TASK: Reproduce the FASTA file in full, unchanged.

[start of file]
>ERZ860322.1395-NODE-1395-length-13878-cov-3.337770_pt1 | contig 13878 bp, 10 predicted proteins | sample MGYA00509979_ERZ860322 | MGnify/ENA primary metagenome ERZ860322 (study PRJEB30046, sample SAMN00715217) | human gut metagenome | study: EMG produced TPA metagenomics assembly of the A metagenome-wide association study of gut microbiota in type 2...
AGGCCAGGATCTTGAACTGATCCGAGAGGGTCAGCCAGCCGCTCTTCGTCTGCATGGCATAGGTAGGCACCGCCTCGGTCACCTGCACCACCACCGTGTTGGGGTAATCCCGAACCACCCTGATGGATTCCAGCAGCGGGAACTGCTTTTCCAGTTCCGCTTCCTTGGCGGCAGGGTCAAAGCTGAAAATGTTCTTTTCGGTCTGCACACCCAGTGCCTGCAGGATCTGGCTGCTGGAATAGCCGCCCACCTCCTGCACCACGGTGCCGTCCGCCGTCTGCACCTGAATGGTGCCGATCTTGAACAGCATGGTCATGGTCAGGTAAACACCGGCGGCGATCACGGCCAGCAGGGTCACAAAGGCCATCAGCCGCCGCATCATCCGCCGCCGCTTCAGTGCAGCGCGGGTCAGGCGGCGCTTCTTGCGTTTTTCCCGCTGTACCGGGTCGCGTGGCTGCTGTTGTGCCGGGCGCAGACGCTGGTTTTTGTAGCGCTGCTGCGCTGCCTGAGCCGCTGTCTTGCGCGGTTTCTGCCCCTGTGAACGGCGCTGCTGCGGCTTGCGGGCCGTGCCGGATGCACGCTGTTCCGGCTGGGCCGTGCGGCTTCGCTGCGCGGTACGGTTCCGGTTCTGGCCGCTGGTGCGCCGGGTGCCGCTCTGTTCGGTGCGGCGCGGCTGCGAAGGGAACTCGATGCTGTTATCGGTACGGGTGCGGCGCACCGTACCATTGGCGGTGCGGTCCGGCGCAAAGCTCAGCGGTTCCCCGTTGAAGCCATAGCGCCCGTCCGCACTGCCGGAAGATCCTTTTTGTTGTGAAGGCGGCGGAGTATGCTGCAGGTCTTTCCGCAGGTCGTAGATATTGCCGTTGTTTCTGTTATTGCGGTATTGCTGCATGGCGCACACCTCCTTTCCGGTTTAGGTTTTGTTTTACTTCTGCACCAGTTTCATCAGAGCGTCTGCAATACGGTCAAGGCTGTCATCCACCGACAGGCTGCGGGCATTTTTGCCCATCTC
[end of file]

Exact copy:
>ERZ860322.1395-NODE-1395-length-13878-cov-3.337770_pt1 | contig 13878 bp, 10 predicted proteins | sample MGYA00509979_ERZ860322 | MGnify/ENA primary metagenome ERZ860322 (study PRJEB30046, sample SAMN00715217) | human gut metagenome | study: EMG produced TPA metagenomics assembly of the A metagenome-wide association study of gut microbiota in type 2...
AGGCCAGGATCTTGAACTGATCCGAGAGGGTCAGCCAGCCGCTCTTCGTCTGCATGGCATAGGTAGGCACCGCCTCGGTCACCTGCACCACCACCGTGTTGGGGTAATCCCGAACCACCCTGATGGATTCCAGCAGCGGGAACTGCTTTTCCAGTTCCGCTTCCTTGGCGGCAGGGTCAAAGCTGAAAATGTTCTTTTCGGTCTGCACACCCAGTGCCTGCAGGATCTGGCTGCTGGAATAGCCGCCCACCTCCTGCACCACGGTGCCGTCCGCCGTCTGCACCTGAATGGTGCCGATCTTGAACAGCATGGTCATGGTCAGGTAAACACCGGCGGCGATCACGGCCAGCAGGGTCACAAAGGCCATCAGCCGCCGCATCATCCGCCGCCGCTTCAGTGCAGCGCGGGTCAGGCGGCGCTTCTTGCGTTTTTCCCGCTGTACCGGGTCGCGTGGCTGCTGTTGTGCCGGGCGCAGACGCTGGTTTTTGTAGCGCTGCTGCGCTGCCTGAGCCGCTGTCTTGCGCGGTTTCTGCCCCTGTGAACGGCGCTGCTGCGGCTTGCGGGCCGTGCCGGATGCACGCTGTTCCGGCTGGGCCGTGCGGCTTCGCTGCGCGGTACGGTTCCGGTTCTGGCCGCTGGTGCGCCGGGTGCCGCTCTGTTCGGTGCGGCGCGGCTGCGAAGGGAACTCGATGCTGTTATCGGTACGGGTGCGGCGCACCGTACCATTGGCGGTGCGGTCCGGCGCAAAGCTCAGCGGTTCCCCGTTGAAGCCATAGCGCCCGTCCGCACTGCCGGAAGATCCTTTTTGTTGTGAAGGCGGCGGAGTATGCTGCAGGTCTTTCCGCAGGTCGTAGATATTGCCGTTGTTTCTGTTATTGCGGTATTGCTGCATGGCGCACACCTCCTTTCCGGTTTAGGTTTTGTTTTACTTCTGCACCAGTTTCATCAGAGCGTCTGCAATACGGTCAAGGCTGTCATCCACCGACAGGCTGCGGGCATTTTTGCCCATCTC